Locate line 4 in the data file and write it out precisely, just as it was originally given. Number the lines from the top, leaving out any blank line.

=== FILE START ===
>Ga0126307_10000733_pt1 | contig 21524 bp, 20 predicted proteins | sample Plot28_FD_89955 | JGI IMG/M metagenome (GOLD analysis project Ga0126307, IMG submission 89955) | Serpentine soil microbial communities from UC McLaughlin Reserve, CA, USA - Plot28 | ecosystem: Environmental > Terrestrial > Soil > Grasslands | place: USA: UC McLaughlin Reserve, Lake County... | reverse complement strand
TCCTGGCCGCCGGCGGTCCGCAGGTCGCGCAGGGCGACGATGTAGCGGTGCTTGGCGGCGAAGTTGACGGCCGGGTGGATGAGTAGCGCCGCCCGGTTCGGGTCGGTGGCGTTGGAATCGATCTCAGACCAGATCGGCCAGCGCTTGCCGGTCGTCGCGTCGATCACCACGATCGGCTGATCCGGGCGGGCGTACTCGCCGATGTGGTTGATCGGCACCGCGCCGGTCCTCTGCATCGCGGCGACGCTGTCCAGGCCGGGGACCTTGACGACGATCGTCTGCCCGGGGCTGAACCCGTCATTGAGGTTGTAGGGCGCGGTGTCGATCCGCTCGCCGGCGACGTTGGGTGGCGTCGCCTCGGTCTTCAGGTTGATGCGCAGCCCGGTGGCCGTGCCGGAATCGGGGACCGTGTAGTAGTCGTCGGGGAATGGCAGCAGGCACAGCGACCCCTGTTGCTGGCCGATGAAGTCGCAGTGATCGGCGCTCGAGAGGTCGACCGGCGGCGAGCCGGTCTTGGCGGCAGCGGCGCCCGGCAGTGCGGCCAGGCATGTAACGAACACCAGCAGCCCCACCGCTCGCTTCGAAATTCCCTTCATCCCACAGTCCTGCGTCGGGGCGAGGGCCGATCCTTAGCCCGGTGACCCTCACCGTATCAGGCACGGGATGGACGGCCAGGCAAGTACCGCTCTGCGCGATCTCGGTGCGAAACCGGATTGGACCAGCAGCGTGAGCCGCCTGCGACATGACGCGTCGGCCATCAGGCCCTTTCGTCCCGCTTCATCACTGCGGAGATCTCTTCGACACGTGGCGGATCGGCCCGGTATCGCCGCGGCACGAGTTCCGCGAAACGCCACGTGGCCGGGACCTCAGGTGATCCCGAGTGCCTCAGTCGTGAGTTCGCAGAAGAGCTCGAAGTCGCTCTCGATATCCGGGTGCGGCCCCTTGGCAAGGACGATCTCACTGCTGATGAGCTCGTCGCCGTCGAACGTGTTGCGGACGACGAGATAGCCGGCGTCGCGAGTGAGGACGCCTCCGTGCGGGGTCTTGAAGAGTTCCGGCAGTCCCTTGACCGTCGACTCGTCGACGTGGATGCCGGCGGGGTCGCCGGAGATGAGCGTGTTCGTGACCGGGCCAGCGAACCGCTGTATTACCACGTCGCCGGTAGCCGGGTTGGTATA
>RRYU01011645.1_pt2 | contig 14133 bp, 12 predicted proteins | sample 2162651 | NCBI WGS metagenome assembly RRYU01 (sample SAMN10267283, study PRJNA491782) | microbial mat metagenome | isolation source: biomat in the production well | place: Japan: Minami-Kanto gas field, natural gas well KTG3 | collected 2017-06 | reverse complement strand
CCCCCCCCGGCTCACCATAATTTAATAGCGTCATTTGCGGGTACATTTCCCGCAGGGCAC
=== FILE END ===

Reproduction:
CCCCCCCCGGCTCACCATAATTTAATAGCGTCATTTGCGGGTACATTTCCCGCAGGGCAC